It’s because sprawl does not pay for itself, yet we keep expanding it.

Home-buyers out there get more bang for the buck, and for that exact reason the city gets very little back in property tax revenue on a per acre basis.

I picked a random house in the god-awful cookie-cutter Highlands subdivision. That’s the area at the top of the map, beyond Pooler, west of I-95, that you thought was South Carolina.

Nope, it’s City of Savannah, somehow.

Its valuation was $249,700 on a .3245 acre lot, about $770,000 of value per acre.

But remember, many, probably most, of these far-flung parcels also have a homestead exemption. They won’t even be paying a full property tax bill, so the value to the city in revenue will be even less.

Compare that to a parcel that I picked out on a square in the Landmark District of downtown Savannah. Its valuation was $1,795,200 on .1250 acres. That’s $14,361,600 of value per acre.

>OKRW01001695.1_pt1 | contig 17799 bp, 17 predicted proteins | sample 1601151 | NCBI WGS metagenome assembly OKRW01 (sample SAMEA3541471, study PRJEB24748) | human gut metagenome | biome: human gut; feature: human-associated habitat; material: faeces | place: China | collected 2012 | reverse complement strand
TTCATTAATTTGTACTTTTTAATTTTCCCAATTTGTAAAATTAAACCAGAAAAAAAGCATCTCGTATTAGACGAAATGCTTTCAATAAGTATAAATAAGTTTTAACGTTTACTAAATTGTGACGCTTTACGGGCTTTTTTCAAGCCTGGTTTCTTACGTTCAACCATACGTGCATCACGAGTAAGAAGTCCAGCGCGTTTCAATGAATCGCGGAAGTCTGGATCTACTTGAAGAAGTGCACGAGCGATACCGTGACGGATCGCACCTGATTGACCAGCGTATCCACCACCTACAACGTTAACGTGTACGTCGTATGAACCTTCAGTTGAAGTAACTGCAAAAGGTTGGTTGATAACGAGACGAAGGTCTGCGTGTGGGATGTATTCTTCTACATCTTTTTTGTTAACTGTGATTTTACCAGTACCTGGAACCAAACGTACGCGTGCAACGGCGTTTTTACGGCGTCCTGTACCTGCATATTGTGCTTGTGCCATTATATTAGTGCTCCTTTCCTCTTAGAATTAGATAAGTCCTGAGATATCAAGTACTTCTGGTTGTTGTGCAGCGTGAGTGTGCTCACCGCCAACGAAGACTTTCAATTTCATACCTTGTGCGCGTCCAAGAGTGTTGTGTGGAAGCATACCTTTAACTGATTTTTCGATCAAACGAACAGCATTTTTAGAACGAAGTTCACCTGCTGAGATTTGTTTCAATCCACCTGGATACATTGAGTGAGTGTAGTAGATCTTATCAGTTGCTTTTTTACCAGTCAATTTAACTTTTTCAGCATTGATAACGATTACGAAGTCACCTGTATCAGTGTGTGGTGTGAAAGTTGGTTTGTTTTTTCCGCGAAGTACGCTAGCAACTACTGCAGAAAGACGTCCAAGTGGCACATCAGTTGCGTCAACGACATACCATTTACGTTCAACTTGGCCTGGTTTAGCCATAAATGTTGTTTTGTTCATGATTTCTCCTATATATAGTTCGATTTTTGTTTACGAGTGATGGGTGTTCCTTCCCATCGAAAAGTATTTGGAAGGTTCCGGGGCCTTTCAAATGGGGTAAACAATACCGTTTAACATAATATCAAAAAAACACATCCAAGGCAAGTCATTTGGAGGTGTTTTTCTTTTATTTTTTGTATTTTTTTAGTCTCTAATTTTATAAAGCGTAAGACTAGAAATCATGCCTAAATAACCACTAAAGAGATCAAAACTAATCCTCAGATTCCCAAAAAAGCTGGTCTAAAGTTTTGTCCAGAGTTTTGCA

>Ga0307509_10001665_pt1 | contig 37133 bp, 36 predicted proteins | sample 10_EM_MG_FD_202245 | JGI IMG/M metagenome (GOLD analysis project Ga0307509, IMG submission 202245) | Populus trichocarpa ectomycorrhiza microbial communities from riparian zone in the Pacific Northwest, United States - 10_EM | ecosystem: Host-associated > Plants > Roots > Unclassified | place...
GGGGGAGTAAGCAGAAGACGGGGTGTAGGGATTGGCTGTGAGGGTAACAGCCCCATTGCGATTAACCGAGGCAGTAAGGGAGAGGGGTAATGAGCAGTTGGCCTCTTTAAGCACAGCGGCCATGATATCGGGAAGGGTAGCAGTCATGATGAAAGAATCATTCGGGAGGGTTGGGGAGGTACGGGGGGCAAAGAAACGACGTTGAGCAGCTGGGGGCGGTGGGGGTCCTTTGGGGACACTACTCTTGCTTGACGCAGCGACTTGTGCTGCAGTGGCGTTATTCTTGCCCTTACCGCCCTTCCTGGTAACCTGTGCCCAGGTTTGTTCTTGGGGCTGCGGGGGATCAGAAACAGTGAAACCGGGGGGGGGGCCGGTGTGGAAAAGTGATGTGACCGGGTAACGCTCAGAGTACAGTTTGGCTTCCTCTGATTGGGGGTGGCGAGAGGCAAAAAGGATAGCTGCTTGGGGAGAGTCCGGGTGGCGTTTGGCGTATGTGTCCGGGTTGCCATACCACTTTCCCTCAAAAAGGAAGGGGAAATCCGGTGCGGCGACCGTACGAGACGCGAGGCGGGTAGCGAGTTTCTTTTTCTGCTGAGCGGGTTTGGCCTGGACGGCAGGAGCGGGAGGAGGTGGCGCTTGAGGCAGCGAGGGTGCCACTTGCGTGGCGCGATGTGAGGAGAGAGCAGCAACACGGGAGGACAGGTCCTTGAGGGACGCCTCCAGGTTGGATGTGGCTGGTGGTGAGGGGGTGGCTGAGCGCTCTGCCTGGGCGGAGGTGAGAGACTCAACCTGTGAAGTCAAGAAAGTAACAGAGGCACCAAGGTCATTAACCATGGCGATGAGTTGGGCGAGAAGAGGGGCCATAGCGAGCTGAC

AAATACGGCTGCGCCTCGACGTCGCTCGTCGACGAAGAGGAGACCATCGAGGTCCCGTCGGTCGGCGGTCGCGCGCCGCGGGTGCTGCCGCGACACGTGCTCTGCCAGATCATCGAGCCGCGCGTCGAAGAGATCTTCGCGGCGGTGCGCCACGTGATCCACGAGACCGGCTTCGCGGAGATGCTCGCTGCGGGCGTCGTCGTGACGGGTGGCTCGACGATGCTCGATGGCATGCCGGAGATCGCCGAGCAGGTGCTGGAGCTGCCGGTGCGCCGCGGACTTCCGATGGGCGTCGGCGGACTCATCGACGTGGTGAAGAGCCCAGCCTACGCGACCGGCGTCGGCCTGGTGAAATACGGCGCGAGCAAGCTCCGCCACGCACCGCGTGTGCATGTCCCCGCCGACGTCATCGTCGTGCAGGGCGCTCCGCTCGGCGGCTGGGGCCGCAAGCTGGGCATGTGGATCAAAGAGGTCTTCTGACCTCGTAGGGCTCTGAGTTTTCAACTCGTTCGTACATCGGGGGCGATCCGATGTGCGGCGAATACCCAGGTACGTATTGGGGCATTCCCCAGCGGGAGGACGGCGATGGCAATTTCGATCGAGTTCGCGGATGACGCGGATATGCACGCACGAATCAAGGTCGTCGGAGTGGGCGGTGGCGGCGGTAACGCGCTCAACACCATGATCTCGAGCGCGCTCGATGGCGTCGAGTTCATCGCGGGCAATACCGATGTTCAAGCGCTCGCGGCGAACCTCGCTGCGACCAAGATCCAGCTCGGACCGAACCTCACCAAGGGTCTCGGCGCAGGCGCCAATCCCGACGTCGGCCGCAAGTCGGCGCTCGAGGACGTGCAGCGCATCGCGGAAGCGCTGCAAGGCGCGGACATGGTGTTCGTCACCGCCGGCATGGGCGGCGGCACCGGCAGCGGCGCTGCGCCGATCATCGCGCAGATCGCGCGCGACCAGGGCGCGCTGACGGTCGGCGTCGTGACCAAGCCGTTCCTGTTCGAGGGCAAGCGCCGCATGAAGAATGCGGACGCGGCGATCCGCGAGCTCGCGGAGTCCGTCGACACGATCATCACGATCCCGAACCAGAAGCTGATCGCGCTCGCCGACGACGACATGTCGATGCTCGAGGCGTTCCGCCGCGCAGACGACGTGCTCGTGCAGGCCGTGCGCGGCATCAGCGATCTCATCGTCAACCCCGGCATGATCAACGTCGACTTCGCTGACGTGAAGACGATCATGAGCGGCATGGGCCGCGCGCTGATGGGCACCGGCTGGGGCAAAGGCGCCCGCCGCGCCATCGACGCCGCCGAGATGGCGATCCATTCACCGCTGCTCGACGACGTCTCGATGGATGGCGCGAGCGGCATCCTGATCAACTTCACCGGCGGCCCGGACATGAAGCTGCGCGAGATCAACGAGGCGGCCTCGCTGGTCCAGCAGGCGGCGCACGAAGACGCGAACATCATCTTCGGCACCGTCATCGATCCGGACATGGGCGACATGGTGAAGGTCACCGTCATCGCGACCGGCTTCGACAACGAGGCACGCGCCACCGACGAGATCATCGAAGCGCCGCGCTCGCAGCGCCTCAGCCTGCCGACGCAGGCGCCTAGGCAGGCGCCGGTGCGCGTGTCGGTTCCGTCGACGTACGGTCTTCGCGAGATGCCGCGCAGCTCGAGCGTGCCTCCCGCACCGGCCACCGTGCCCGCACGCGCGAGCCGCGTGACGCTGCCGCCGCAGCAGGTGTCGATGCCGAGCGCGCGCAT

Wow, you say, that must be a hotel or an office building or something, right?

Nope. That is Gallery Espresso.

To simplify, look at this as growing two kinds of crops. The dense, walkable downtown crop returns almost 20 times more per acre than the suburban sprawl crop, which is also more troublesome to plant and maintain. If you are having money trouble, what should you plant more of?

The answer should be obvious.

Sprawl requires a lot of new infrastructure and perpetual maintenance costs, and has a shitty return on investment. Yet we keep building it, while strangling the growth of downtown.

This problem is not unique to Savannah.

Charles “Chuck” Marohn of Strong Towns and Joe Minicozzi of Urban 3 do a great one-two presentation on this, and have done so across the country to struggling cities, including Savannah.

You can find the video of their Savannah presentation at:

It’s long, but worth it. Start at minute 20 to skip all the preamble and get to the meat of the presentation. If you can find time to watch a World Cup match, or a couple episodes of Westworld, then you can find time to watch this, and it will make you a much more well-informed citizen and taxpayer.